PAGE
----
Page name: Latin Classroom [Logged in view] [RSS]
2014-08-07 17:48:06
Last author: SilverFire
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Latin Classroom

Teacher: [SilverFire]


Section 1: Intro

Unlike English, Latin is a fully inflected language. What does this mean exactly? In English to change the tense or the person (first, second, third) of a verb, for example, you have to add different words around the main verb - "I ran", "She ran", "they ran", "I am running", "She is running", etc. - but the verb itself usually remains the same. In an inflected language, all of the information about tense, mood, and person are encoded in the verb itself. e.g.: amo (I love) amat (she/he/it loves), amabam (I was loving).

In English, word order is very important in figuring out the meaning of a sentence: 'The man kicks the dog' and 'the dog kicks the man' mean two very different things. In Inflected languages, word order is not so important because, again, much of the information we gain from word order is encoded into the noun itself.

The way a verb changes to show different mood, person and tense is called conjugation. The way a noun changes in order to show its function within a sentence is called declension.

Section 2: Nouns

2.1: number
Number simply reference to whether a noun is singular (referring to one thing) or plural (referring to two or more things). Even English has this property. The standard difference between a singular and a plural in English is an addition of an 's' in the plural: The Table, The tables. In Latin it is a little more complicated because of the cases.

2.2: Cases
In the declensions of Latin nouns, there are six cases, which means that for each noun, there are a maximum of 12 possible permutations (six singular, six plural). The case indicates the syntax of a noun - the function it serves in a sentence. We will cover this in more detail momentarily.

2.3: Gender
The second quality of nouns that's important right now is gender. The idea that nouns have a gender is often fairly confusing to those who aren't familiar with such a notion, but even in English, there is a certain minute amount of gendering that still happens - ships and cars, for instance, tend to be referred to as "she". Latin has three genders: masculine, feminine, and neuter. It's useful to remember the gender of a noun when learning vocabulary, because the different genders decline in different ways.


The following are Jetpunk quizzes created by [SilverFire] to help students of Latin revise noun declensions, verb conjugations and general vocabulary:

100 most common Latin words (Latin to English):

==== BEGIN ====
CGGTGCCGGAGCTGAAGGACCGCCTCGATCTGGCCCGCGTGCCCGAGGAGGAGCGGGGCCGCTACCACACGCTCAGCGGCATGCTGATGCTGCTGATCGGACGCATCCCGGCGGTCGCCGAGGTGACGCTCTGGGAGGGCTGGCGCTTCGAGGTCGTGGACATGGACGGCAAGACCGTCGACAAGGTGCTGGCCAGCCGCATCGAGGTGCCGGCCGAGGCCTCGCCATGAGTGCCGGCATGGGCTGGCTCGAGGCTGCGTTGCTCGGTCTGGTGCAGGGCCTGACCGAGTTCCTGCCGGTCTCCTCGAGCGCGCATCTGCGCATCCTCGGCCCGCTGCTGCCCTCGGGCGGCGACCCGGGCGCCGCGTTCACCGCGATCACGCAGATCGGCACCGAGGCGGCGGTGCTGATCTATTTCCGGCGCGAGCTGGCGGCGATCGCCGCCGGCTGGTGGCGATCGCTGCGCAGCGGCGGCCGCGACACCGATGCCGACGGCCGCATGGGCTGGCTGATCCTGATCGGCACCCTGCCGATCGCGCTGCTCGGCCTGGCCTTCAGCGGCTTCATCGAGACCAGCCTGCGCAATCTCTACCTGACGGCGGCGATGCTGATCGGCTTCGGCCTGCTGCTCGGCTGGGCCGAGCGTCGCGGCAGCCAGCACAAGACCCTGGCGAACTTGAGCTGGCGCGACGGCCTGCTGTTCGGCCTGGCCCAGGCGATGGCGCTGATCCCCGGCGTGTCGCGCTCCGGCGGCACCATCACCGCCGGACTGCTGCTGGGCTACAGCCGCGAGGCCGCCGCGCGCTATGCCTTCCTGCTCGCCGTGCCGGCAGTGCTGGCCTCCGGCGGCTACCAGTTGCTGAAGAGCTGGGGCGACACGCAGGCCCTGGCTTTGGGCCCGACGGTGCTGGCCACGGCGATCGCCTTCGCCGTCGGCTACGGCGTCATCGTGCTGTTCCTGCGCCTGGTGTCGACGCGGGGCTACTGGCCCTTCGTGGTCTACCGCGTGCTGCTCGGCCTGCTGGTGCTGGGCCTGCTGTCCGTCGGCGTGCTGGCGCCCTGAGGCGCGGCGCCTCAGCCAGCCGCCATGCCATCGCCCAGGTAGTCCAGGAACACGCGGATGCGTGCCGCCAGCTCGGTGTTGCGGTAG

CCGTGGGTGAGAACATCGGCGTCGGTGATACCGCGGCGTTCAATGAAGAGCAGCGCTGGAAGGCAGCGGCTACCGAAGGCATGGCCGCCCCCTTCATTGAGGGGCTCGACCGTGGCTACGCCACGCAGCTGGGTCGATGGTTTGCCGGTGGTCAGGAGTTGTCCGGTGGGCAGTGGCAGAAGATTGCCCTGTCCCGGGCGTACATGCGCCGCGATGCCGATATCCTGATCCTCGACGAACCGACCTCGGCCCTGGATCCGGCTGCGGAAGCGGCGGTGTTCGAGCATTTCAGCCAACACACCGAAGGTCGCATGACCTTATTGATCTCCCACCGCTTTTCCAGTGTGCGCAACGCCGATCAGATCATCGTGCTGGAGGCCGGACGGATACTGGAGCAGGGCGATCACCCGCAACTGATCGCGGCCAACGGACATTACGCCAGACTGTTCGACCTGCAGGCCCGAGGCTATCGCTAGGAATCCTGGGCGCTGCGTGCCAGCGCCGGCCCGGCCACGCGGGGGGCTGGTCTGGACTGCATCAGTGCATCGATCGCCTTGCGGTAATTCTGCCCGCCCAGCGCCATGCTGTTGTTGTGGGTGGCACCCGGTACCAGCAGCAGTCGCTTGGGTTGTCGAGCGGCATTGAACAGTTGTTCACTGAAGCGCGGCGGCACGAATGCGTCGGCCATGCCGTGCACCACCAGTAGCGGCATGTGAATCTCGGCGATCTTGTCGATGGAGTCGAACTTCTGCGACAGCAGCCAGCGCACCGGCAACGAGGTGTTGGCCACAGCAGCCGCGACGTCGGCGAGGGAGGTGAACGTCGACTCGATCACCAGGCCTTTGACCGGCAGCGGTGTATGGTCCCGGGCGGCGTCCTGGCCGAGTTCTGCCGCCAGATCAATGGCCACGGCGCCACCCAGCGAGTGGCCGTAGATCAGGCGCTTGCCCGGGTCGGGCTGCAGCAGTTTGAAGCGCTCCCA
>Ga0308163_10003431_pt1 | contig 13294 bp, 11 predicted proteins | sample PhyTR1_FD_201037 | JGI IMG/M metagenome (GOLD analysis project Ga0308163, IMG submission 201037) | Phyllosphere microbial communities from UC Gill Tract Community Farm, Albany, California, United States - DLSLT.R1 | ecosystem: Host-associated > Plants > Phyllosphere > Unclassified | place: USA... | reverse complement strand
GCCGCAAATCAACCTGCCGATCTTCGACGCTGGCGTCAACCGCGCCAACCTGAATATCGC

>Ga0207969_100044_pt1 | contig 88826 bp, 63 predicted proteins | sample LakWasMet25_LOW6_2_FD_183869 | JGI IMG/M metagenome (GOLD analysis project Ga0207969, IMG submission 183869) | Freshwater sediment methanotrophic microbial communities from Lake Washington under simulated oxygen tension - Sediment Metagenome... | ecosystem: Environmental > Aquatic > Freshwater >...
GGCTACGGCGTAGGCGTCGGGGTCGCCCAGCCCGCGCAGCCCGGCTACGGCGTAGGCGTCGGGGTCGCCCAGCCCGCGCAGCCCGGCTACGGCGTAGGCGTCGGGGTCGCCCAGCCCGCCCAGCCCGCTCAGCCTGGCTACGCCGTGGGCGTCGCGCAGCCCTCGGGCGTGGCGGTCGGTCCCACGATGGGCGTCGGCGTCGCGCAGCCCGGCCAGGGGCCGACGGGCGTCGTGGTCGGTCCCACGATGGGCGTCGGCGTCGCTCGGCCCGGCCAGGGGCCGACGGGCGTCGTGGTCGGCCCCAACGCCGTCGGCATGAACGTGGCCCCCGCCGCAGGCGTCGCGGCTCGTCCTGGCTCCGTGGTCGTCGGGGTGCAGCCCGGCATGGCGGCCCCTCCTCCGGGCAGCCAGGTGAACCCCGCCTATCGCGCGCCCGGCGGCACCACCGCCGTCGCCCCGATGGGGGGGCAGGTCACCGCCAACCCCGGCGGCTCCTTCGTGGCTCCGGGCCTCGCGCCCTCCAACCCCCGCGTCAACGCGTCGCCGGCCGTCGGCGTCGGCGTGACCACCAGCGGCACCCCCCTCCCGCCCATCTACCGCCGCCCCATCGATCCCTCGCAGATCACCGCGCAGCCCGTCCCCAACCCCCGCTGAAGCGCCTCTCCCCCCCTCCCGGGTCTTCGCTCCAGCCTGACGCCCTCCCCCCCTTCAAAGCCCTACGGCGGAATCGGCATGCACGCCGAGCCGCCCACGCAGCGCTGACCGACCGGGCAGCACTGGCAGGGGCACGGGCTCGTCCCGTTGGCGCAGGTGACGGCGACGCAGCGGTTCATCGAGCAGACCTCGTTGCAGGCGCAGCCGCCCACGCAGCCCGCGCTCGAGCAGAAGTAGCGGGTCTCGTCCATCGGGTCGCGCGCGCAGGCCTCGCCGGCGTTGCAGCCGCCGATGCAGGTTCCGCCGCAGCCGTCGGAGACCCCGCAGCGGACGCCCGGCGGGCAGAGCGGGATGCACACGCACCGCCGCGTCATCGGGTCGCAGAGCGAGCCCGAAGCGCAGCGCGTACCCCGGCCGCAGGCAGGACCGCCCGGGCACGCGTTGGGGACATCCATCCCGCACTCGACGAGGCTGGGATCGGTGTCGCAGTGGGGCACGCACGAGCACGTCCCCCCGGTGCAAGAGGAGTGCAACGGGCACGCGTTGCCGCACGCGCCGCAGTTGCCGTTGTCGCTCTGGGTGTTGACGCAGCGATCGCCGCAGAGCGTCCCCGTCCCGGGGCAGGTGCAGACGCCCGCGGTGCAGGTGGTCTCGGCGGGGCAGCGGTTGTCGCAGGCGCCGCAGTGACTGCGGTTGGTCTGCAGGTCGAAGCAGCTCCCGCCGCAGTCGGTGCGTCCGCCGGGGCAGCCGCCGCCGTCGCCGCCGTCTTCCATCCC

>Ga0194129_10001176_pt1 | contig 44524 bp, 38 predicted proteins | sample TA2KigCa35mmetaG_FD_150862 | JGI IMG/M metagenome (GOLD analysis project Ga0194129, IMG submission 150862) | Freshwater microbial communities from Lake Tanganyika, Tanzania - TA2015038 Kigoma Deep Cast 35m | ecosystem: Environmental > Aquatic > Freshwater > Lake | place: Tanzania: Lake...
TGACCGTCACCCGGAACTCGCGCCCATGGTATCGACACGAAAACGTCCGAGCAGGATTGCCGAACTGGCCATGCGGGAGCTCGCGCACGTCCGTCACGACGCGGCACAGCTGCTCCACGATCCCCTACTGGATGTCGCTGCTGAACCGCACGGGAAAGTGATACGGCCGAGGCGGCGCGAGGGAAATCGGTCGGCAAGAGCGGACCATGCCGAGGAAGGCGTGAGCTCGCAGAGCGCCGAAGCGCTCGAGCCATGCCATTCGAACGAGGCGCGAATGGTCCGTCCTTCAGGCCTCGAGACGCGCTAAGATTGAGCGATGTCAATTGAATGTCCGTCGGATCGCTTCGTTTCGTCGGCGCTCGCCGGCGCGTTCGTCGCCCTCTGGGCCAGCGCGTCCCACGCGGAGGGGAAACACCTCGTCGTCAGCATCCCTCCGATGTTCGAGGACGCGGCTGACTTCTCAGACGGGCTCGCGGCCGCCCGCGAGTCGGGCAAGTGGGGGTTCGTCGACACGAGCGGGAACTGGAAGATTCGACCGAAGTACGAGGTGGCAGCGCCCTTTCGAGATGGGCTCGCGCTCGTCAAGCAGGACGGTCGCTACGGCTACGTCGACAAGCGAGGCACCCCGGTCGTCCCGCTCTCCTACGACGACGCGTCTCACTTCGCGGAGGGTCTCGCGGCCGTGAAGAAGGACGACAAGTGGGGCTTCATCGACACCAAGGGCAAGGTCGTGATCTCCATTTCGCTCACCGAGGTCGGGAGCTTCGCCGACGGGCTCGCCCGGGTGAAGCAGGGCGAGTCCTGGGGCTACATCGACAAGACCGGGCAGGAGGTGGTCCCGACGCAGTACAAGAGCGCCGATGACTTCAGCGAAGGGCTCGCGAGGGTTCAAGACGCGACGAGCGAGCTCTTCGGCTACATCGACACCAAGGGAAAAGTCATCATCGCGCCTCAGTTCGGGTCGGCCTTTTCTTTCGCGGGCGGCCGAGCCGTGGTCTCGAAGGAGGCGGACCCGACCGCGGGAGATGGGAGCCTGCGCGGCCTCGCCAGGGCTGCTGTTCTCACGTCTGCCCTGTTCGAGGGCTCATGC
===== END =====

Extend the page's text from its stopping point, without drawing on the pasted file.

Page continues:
First declension noun endings:

First Conjugation present tense active verb endings:

Full conjugation (all moods and tenses) for the verb 'to be':


Back to Languages, the Elftown Academy,
or have a look at the Ancient Greek Classroom


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2004-02-09 [Aristotle]: Oh, and for those who want to study by themselves, there is an excellent page for that: (they also teach Ancient Greek). They have free textbooks, and Latin readers.

2004-02-09 [Urizen]: yay! thank you! you are a wonderful person... he he he *goes off to play with the pretty toys (aka the webpage)*

2004-02-10 [Aristotle]: Umm, right. Of course I am.

2004-03-14 [Lucifers Minion]: so has almost everyone here taken real latin courses before? I've never done anything with latin, and am learning here because my school doesn't offer it and prety much no place in the city does either, except universities, and i'm only 16. anyways, ami going to get lost here then?

2004-03-14 [Lavilia]: No I don't think so, if you read this, and do the exercises you will lurn latin.

2004-04-28 [Thaelan]: Yup, I'm in latin, and its fun. But don't worry, these lessons will take you through step by step, they are very well put together. (for anyone who is thinking about latin, this is a good review of the basics!)

2004-05-06 [Sheona]: Yeah, these classes are designed for complete beginners, so don't worry ^_^

2004-05-17 [-51228-]: i'm worse than a beginner i haven't got a clue

2004-05-20 [Sheona]: Slight change...I've just put the answers up here. I'll trut you to not look at them until AFTER you've finished the exercises ;)

2004-06-02 [jonayla88]: not to be annoying or anything(sorry if i am) but are there going to be anymore lessons?

2004-06-03 [Sheona]: Yeah, my exams just finished. I'm free! Yay!

2004-06-03 [Sheona]: UPDATE: new lesson up!

2004-06-07 [jonayla88]: yah thank you

2004-06-09 [Lavilia]: I am done (as always, I also finished my exams latin, I hope I did them well)

2004-06-12 [Dulce Vita]: Hey, do you have a chart for the conjugations of SUM (in present, imperf.,fut., perf., pluperf., and fut. perf.)?

2004-06-15 [Sheona]: I suppose I could put one up, although that's skipping ahead a little. If you want one, I'm sure I can do that!

2004-06-15 [Dulce Vita]: sure, please

2004-06-18 [Dulce Vita]: sorry for skipping ahead of you, though

2004-06-29 [the 5th apocalyptic horseman]: nice page here people... i took latin for 4 years now, but tis nice to see the basics again. and for the comment on the beginning of this page "not that you'll ever be speaking in Latin to anyone, because it is a dead language" i just have to say: thats not correct. at least for me it isnt. theres so much music with latin lyrics... specially all those mr songs that are set up in two languages... i actually use my knowledge of this language mainly for that.

2004-06-30 [jonayla88]: Supposably there's also a type of spoken latin but it has many other languages added to it and new words made up... so many don't consider it latin anymore

2004-06-30 [the 5th apocalyptic horseman]: lol well those medieval rock songs usually either use ancient or medieval latin.

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